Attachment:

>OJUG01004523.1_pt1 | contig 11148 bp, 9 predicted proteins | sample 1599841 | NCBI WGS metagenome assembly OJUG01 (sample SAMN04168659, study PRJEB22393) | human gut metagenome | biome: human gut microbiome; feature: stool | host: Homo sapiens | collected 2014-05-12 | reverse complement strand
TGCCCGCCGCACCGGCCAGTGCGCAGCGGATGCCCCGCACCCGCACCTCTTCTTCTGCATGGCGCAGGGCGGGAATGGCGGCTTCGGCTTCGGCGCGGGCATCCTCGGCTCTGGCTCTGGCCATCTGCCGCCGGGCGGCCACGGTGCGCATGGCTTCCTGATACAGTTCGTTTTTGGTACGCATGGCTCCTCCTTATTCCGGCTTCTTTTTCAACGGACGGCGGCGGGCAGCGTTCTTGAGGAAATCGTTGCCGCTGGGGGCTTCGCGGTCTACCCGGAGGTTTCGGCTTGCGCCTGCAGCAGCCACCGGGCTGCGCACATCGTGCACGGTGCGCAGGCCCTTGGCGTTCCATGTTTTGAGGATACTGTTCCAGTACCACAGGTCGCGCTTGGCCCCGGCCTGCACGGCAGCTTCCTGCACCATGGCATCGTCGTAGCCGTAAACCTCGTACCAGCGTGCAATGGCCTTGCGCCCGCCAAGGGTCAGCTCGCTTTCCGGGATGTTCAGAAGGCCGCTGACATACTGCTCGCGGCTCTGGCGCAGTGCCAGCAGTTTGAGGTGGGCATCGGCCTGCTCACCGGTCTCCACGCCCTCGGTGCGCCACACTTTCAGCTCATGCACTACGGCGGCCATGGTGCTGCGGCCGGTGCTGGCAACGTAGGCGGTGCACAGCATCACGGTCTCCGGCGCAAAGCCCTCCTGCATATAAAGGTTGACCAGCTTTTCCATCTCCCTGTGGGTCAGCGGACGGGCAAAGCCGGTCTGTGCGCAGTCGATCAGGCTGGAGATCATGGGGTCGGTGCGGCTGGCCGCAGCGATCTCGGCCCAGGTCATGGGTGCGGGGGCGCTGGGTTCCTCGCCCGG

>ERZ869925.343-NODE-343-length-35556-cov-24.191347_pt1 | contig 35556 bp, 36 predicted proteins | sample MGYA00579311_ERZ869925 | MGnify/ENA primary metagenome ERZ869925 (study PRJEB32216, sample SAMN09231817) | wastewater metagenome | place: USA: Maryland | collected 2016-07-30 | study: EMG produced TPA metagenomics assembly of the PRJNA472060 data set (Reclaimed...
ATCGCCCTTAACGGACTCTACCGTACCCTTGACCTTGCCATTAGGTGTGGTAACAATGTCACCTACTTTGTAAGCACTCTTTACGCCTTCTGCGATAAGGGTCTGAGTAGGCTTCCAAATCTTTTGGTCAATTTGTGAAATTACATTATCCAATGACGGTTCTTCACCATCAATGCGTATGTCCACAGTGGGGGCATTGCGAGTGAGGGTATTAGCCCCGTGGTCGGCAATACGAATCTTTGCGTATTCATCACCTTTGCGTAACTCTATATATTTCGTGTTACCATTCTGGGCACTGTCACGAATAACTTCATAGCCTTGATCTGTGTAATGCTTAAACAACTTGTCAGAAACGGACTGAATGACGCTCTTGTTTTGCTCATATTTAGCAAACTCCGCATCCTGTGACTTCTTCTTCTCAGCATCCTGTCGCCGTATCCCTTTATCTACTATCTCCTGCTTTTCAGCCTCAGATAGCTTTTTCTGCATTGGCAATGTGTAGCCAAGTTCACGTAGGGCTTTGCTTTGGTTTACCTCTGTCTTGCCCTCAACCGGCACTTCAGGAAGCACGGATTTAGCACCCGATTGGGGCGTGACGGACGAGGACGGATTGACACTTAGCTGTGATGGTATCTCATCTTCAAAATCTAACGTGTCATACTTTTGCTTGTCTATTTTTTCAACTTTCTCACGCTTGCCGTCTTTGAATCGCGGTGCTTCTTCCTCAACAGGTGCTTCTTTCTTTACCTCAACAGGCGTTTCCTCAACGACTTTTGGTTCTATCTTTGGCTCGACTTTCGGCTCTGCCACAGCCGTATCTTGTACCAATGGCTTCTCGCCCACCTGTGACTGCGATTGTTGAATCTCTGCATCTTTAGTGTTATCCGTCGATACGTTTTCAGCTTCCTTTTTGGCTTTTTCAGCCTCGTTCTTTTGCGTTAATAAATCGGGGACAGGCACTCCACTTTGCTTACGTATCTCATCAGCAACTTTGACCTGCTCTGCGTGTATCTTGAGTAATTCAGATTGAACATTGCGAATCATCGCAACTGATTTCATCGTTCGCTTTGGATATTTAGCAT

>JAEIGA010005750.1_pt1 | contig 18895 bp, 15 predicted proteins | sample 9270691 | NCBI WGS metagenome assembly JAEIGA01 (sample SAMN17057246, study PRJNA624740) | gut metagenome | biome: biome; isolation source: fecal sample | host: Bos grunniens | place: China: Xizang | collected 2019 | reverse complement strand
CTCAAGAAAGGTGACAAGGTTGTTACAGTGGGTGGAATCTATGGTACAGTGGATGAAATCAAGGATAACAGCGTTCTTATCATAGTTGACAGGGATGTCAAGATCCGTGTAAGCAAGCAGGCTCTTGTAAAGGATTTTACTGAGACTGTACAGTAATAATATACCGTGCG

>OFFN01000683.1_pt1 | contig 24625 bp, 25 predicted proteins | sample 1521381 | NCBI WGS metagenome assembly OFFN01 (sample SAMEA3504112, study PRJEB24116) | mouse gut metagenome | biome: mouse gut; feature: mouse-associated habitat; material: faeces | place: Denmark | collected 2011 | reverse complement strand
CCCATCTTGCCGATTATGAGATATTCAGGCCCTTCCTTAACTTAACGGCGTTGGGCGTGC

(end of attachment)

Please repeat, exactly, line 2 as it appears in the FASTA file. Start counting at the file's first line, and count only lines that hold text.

TGCCCGCCGCACCGGCCAGTGCGCAGCGGATGCCCCGCACCCGCACCTCTTCTTCTGCATGGCGCAGGGCGGGAATGGCGGCTTCGGCTTCGGCGCGGGCATCCTCGGCTCTGGCTCTGGCCATCTGCCGCCGGGCGGCCACGGTGCGCATGGCTTCCTGATACAGTTCGTTTTTGGTACGCATGGCTCCTCCTTATTCCGGCTTCTTTTTCAACGGACGGCGGCGGGCAGCGTTCTTGAGGAAATCGTTGCCGCTGGGGGCTTCGCGGTCTACCCGGAGGTTTCGGCTTGCGCCTGCAGCAGCCACCGGGCTGCGCACATCGTGCACGGTGCGCAGGCCCTTGGCGTTCCATGTTTTGAGGATACTGTTCCAGTACCACAGGTCGCGCTTGGCCCCGGCCTGCACGGCAGCTTCCTGCACCATGGCATCGTCGTAGCCGTAAACCTCGTACCAGCGTGCAATGGCCTTGCGCCCGCCAAGGGTCAGCTCGCTTTCCGGGATGTTCAGAAGGCCGCTGACATACTGCTCGCGGCTCTGGCGCAGTGCCAGCAGTTTGAGGTGGGCATCGGCCTGCTCACCGGTCTCCACGCCCTCGGTGCGCCACACTTTCAGCTCATGCACTACGGCGGCCATGGTGCTGCGGCCGGTGCTGGCAACGTAGGCGGTGCACAGCATCACGGTCTCCGGCGCAAAGCCCTCCTGCATATAAAGGTTGACCAGCTTTTCCATCTCCCTGTGGGTCAGCGGACGGGCAAAGCCGGTCTGTGCGCAGTCGATCAGGCTGGAGATCATGGGGTCGGTGCGGCTGGCCGCAGCGATCTCGGCCCAGGTCATGGGTGCGGGGGCGCTGGGTTCCTCGCCCGG